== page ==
2020 has been a year to remember. We’ve been working through a coronavirus pandemic, an oil price war, a stock market crash, and a tumultuous Presidential election. Another notable event this year has been the explosive rise of electric car stocks.
The latest high-profile entry is actually an old one come back to life. Luxury electric car maker Fisker (NYSE:FSR) is back, this time taking aim at a mainstream, eco-friendly audience. New trading with FSR stock is already riding the surge with other electric car stocks as the company prepares to launch its Ocean SUV.
The question is, with the Ocean launch not expected until 2022, how long can FSR stock maintain this momentum? And once the Ocean arrives, will Fisker be able to make a viable go of things this second time around?
An EV Pioneer That Struggles to Execute
There is one EV company that has led the remarkable rise in popularity of electric cars — and it’s not Fisker. Henrik Fisker is an EV pioneer along with Elon Musk, but even though Fisker’s Karma beat the Model S to market, the two rivals saw their electric car companies go in opposite directions.
The Fisker Karma, a plug-in luxury car, was unveiled in 2008 and the company started taking pre-orders at $100,000 a pop. Only 2,000 Fisker Karma’s were ever delivered to customers, and those were plagued with bugs and defects.
The Karma missed its launch date, and the company lost thousands of dollars on every one it sold. Fisker received more than $200 million from the Department of Energy, bought an abandoned auto plant in Delaware, and ultimately collapsed into bankruptcy.
Henrik Fisker didn’t give up. In 2017, he announced a new luxury EV intended to be a Model S rival. He made lofty promises about the Fisker EMotion, including a 400 mile range, autonomous capability, a top speed of 161 miles per hour, and a revolutionary nine minute recharge time.
Fisker showed off an EMotion concept at the 2018 Consumer Electronics Show. The Fisker EMotion was back as a concept at the 2020 Consumer Electronics Show — this time as a crossover.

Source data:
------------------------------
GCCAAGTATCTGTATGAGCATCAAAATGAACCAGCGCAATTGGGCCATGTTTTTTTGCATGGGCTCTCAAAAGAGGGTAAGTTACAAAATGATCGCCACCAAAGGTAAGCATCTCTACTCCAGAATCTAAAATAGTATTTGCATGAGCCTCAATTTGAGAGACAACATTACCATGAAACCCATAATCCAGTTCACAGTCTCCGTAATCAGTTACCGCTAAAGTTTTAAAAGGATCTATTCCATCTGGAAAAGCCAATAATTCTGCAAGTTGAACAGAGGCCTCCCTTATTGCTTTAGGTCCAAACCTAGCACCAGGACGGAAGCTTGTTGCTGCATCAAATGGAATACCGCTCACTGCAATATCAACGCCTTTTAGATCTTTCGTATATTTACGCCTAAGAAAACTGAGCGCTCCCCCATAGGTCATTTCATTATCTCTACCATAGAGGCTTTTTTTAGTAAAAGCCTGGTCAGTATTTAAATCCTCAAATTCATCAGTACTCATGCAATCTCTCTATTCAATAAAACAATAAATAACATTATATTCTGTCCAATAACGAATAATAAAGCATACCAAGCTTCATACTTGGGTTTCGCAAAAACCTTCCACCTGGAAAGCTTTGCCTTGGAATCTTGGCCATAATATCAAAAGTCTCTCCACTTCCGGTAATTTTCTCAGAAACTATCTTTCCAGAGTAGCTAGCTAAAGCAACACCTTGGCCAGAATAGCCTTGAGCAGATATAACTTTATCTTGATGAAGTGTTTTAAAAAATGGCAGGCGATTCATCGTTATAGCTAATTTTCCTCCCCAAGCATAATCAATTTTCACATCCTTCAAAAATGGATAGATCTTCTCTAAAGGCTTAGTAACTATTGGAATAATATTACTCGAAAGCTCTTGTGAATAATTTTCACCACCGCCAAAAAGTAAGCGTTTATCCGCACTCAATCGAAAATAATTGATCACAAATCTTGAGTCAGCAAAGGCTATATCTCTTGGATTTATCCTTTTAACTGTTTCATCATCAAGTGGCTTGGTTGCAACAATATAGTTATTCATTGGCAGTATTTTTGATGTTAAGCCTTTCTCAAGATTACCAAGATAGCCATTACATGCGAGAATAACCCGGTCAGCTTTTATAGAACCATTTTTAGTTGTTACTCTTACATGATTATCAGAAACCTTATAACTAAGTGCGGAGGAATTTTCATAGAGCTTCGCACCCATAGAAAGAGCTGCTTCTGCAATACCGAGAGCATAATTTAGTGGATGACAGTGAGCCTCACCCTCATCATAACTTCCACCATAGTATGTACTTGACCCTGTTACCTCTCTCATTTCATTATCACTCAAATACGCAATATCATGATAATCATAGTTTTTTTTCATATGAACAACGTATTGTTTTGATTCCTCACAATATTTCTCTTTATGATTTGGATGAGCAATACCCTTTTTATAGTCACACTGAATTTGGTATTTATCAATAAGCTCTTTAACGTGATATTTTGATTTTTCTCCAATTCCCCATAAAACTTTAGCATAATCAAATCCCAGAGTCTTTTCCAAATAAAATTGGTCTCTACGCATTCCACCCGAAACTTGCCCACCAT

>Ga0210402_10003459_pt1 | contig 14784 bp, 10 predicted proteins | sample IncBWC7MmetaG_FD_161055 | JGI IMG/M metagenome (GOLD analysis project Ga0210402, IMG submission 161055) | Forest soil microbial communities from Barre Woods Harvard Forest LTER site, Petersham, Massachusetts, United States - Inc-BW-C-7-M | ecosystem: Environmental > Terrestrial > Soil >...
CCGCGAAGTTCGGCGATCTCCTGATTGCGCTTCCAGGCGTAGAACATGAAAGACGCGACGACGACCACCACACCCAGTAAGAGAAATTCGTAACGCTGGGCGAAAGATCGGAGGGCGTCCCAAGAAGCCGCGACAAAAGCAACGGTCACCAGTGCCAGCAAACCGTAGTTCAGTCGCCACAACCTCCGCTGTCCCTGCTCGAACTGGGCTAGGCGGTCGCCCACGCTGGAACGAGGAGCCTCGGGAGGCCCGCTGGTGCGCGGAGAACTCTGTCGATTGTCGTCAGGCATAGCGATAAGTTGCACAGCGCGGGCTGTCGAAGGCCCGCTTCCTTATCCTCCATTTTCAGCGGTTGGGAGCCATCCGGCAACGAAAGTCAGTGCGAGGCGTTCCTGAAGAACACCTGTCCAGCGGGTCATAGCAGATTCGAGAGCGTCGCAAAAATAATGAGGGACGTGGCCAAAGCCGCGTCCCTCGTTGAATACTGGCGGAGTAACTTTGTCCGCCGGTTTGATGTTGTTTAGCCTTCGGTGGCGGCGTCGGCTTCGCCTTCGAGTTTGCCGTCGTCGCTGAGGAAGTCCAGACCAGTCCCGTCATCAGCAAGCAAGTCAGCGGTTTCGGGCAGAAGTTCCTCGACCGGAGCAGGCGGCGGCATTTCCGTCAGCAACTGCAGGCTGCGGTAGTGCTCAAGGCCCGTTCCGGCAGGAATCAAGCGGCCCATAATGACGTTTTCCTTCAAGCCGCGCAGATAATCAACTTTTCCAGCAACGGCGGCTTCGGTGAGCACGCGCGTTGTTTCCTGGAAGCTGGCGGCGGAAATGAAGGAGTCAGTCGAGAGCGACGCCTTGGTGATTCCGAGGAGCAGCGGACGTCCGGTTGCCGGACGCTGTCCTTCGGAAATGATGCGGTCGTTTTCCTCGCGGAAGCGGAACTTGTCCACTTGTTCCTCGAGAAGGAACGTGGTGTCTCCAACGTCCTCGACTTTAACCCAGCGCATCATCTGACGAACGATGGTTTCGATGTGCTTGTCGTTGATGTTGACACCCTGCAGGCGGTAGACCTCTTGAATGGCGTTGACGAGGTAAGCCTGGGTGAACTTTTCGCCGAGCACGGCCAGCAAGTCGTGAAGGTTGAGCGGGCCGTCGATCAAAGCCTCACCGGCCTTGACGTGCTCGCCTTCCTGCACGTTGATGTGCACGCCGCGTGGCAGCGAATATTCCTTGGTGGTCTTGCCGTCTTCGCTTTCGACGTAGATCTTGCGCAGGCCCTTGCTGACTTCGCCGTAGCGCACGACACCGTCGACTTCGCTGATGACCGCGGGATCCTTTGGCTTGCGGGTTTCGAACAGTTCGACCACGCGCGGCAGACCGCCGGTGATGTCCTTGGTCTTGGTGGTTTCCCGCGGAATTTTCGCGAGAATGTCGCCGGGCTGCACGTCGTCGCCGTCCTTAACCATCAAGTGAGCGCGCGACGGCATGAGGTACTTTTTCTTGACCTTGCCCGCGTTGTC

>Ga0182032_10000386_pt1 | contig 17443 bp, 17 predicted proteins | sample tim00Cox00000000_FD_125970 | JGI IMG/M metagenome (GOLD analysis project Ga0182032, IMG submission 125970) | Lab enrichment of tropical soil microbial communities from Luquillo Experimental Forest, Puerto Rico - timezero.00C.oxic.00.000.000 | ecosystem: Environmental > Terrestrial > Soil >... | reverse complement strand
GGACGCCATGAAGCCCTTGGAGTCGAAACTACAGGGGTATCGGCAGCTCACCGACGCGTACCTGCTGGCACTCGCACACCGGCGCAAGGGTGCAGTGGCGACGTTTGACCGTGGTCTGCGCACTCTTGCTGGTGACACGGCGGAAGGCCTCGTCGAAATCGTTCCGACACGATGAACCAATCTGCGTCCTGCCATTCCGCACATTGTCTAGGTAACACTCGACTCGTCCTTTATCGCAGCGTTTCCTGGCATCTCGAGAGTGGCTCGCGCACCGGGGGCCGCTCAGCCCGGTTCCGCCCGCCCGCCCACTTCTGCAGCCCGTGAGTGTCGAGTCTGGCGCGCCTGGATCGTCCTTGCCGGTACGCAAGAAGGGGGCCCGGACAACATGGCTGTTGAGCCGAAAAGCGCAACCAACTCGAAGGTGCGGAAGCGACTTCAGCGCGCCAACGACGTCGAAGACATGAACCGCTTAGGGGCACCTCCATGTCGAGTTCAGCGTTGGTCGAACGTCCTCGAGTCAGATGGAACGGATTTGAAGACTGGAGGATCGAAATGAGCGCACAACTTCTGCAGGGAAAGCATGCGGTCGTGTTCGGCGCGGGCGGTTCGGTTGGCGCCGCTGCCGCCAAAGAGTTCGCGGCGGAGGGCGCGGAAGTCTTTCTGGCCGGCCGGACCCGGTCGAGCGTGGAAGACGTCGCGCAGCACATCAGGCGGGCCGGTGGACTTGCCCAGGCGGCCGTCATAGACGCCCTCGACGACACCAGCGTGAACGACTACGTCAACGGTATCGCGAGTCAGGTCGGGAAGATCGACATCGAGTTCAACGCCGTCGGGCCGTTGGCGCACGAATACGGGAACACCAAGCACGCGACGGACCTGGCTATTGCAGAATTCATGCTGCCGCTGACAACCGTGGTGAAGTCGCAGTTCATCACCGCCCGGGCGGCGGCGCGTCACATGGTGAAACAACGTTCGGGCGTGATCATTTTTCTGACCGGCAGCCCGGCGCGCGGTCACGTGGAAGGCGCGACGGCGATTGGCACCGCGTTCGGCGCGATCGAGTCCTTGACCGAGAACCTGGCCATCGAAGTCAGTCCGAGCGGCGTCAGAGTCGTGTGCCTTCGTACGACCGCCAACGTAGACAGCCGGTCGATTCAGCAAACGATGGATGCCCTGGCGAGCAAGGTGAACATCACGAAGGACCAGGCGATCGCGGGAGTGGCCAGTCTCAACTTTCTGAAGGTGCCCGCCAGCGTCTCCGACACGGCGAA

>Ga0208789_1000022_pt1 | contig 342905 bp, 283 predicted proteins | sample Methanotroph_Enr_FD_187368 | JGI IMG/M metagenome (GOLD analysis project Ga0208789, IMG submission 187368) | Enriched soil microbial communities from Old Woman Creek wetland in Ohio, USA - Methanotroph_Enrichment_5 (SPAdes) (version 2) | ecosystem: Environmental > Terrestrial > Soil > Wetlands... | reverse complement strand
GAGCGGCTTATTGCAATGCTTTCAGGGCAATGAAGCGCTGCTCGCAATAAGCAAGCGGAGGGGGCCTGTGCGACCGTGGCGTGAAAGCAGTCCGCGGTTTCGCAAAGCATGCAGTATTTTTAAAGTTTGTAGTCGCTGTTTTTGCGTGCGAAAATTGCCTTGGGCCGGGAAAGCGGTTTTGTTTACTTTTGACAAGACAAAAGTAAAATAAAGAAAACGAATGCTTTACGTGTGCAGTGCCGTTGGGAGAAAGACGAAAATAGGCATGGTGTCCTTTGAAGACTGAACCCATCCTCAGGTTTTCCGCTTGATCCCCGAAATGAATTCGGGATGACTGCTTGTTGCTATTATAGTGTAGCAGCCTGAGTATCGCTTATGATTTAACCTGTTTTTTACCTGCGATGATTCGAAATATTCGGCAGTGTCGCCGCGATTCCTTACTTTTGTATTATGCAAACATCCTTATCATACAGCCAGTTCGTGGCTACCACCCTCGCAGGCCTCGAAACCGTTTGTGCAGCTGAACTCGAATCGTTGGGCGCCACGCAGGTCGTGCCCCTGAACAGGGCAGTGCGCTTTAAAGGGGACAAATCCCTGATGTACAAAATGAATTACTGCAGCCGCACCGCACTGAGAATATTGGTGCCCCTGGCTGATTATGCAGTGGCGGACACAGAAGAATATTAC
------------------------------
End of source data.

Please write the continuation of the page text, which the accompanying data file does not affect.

At the time, the company said the $130,000 EMotion was still on track for production, but would be delayed until a new SUV called the Ocean went into production in 2021.
Waiting for the Ocean
This brings us to the Ocean.
Fisker pivoted, aiming for the mainstream market instead of the buyers who can drop $130,000 on a car. The company also decided to go all-in on the growing consumer interest in all things green — while also acknowledging the (conflicting) demand for SUVs over sedans.
So the Fisker Ocean is a compact SUV that starts at $37,499 before rebates. It has a vegan interior. The name is inspired by the extensive use of “upcycled” materials made from discarded products like fishing nets. The sunroof doubles as a solar panel that helps to charge its battery.
About a month ago, the company said it had nearly 9,000 pre-orders for the Ocean. However, it costs just $250 to reserve one — and most of that is refundable should the buyer change their minds. The release date was pushed to 2022.
If Fisker is able to pull off a launch this time, the Ocean is priced right, it has widespread appeal, and it’s coming just as electric cars are going mainstream.
Bottom Line on FSR Stock
Should you consider adding FSR stock to your portfolio? After all, EV stocks are on fire and FSR stock has nearly doubled in value since its launch several weeks ago. A new administration is promising to give electric cars an even bigger boost. And Fisker has the Ocean — a battery powered SUV that ticks every box, from affordability to sustainability.
Just know that an FSR investment is not entirely risk-free. This EV pioneer has presumably learned a lot since its first run ended (and from the EMotion flip flops), but the Ocean is still more than a year from release.
In the meantime, other automakers won’t be sitting still. Investors are pumped up right now, but the challenge for Fisker will be to keep the excitement levels up during that long wait to the Ocean launch.
Once that happens, it’s going to be an entirely new ball game for FSR stock depending on how consumers react to the Ocean.
On the date of publication, neither Louis Navellier nor the InvestorPlace Research Staff member primarily responsible for this article held (either directly or indirectly) any positions in the securities mentioned in this article.